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 Post subject: In Army burn unit, difficult recoveries bring deep bonds
PostPosted: Mon Jul 23, 2007 9:22 am 
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In Army burn unit, difficult recoveries bring deep bonds

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To Chung, it looked as if someone had smoked 100 packs of cigarettes in 10 minutes.

If this soldier -- the one who had escaped -- had so much lung damage, what about the men who had been trapped?

He examined them and answered his own question.

Their lungs were worse.

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PostPosted: Mon Jul 23, 2007 12:38 pm 
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Some stories and some realities should never come together. This is one example of that. What a horrific nightmare that war brings, especially when new protective technology and medical methods can keep people alive longer and treat wounds that would have never in the past have been treatable. Sounds like a humane form of human experimentation on what you can do to a human body and still survive. Statistics.

The punishment goes from patient to doctor to family as the trauma of one severe injury to the next is repeated over and over again. Plus to justify it, you have to get permission to operate from family. The whole thing is just nightmare making and no way for people to have to live. When will the insanity end?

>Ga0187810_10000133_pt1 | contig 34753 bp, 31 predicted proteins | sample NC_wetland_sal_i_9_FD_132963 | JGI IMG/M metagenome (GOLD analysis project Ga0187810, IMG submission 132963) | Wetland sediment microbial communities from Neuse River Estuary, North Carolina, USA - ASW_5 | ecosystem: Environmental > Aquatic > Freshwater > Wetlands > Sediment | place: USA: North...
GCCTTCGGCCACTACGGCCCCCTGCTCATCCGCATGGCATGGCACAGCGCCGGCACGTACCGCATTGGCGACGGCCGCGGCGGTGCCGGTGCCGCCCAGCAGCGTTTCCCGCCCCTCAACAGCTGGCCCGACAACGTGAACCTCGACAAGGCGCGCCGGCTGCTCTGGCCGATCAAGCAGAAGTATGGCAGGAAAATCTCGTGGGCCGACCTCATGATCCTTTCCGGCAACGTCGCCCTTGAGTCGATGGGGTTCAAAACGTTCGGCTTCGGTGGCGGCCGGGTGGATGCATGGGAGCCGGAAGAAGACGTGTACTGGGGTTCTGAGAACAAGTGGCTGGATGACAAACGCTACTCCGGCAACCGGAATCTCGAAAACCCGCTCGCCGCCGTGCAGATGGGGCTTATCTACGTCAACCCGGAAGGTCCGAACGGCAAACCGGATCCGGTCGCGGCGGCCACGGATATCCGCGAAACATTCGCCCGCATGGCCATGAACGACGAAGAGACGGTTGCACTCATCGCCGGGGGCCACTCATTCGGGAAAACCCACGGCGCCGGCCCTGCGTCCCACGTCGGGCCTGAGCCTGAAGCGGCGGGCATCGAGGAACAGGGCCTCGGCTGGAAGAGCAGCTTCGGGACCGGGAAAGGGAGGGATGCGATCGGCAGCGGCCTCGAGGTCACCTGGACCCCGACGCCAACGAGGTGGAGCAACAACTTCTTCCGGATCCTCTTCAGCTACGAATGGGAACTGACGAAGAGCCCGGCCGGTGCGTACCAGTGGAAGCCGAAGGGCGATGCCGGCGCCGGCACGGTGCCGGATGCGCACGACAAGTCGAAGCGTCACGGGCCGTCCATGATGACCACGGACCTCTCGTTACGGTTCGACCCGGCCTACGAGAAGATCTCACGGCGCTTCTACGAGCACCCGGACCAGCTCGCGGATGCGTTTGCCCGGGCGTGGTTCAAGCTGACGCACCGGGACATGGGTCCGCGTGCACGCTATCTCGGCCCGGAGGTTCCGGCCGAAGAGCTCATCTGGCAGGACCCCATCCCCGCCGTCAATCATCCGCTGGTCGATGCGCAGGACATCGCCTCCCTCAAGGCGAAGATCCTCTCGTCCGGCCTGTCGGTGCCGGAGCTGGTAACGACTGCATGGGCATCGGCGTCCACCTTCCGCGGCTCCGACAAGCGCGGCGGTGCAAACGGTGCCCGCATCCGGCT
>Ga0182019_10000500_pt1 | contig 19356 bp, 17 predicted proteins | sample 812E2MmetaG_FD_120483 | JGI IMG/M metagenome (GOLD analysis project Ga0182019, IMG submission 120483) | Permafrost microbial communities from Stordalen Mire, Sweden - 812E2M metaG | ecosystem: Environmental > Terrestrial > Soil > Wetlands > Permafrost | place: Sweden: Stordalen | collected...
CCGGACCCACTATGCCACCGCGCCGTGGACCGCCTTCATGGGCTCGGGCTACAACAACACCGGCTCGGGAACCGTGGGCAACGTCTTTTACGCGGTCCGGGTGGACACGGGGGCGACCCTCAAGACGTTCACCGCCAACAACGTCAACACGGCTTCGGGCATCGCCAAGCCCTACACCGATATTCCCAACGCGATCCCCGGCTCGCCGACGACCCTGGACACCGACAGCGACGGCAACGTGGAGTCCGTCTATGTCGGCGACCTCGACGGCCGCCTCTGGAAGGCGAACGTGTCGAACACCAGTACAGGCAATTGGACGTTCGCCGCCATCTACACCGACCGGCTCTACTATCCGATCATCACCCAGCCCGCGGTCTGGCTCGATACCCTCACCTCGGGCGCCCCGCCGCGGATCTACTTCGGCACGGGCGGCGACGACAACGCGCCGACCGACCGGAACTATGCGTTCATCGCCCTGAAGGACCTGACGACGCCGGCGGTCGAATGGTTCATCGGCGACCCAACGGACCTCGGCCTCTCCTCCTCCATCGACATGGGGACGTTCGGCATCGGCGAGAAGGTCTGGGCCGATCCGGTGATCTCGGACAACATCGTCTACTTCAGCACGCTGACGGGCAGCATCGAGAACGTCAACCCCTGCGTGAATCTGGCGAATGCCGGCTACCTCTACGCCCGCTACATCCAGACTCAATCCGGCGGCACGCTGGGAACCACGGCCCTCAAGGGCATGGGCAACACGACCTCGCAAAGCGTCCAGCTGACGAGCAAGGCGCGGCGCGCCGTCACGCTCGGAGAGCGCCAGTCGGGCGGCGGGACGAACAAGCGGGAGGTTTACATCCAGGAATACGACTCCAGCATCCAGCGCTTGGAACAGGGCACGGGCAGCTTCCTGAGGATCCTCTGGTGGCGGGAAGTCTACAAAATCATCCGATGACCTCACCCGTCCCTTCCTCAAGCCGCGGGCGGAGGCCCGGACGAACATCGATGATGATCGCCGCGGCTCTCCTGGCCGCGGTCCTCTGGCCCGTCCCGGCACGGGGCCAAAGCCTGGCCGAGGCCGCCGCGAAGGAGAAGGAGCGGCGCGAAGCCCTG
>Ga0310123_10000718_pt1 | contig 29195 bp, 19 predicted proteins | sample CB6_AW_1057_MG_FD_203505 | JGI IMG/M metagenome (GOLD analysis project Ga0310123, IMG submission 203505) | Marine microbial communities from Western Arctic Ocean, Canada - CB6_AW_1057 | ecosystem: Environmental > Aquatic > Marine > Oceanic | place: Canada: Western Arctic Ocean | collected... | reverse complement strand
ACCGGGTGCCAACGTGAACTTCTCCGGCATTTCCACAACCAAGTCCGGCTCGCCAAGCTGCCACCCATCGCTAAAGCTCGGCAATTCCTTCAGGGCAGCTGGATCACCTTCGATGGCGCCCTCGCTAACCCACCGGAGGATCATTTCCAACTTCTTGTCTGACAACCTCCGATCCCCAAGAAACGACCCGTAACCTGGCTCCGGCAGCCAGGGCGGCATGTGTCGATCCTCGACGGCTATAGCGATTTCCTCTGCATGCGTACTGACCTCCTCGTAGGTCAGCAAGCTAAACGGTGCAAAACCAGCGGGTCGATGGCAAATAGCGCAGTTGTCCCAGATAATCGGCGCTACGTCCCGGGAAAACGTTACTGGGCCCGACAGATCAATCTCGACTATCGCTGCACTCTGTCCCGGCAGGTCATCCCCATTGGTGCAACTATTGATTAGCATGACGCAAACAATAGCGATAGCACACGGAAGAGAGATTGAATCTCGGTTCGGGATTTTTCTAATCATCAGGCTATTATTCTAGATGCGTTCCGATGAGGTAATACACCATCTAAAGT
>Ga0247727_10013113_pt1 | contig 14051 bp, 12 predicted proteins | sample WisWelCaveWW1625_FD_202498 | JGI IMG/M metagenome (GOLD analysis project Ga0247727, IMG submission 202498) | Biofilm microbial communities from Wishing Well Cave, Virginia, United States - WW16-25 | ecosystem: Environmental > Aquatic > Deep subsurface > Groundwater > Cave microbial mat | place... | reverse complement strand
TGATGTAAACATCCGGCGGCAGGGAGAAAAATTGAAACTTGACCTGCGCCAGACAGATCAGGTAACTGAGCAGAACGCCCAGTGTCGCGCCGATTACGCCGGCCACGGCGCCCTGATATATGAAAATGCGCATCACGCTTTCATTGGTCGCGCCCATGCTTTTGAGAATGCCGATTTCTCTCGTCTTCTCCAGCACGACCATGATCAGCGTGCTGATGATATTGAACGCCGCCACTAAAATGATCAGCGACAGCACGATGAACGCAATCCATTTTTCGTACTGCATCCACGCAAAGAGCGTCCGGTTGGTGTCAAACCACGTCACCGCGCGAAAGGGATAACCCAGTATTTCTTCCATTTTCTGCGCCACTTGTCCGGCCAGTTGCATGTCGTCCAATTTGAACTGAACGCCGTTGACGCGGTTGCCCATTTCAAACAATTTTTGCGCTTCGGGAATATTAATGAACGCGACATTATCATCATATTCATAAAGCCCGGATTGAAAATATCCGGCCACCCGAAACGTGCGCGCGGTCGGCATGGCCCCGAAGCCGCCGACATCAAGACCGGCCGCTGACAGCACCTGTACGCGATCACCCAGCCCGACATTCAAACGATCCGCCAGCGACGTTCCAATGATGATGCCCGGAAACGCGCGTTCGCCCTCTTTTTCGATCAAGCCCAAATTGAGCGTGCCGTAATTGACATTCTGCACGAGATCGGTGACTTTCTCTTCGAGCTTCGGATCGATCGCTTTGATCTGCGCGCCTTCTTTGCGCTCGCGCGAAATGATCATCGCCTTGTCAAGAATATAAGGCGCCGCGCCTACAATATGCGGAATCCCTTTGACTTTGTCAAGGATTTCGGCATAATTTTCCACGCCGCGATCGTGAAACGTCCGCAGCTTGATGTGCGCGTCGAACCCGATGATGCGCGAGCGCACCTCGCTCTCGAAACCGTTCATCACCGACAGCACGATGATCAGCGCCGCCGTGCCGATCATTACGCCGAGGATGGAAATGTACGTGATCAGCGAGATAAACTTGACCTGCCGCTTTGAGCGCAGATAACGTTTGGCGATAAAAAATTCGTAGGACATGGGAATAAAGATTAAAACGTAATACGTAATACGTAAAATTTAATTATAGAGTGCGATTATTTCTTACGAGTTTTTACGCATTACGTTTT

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Chung woke from a quick nap on his office couch the morning after the five badly burned soldiers arrived, and walked down the hall to check on them.

All were stable. But the news quickly turned grim.

One soldier went into shock. His heart, lungs and kidneys failed. He died without regaining consciousness.

With burns, Chung says, patients can rally, then suddenly take a turn for the worse -- all the while dealing with excruciating pain.

"I can't think of a more devastating injury," he says. "In the most tragic instances a lot of us say to ourselves ... sometimes life is worse than death."

Of the five burn patients, one was transferred out of intensive care.

The "hero" was rebounding, too. Then an infection set in -- and he died.

Within three weeks, four of the five were gone.

Chung had lost patients before, but each one, he says, leaves him shaken.

"You walk a tightrope," he says. "I tell the family members that they need to be realistic. At the same time, I don't want to be the person to take away hope. How can you justify giving up on anybody?"
Sounds too much like the German experiments on Jews, except this is on volunteers.

This is a real life horror movie we can't close our eyes on and hope it will go away. This is one we have the power to stop. All we have to do is commit to ending war. It may be our hardest obstacle to overcome, but surely our sanity and reason can persevere over this kind of human tragedy that has no end.

Surely we can come to terms with ourselves, our anger, hatred and greed, our nonchalant acceptance of human misery as inevitable? Or is that the real horror movie we want to close our eyes on and hope and pray it goes away?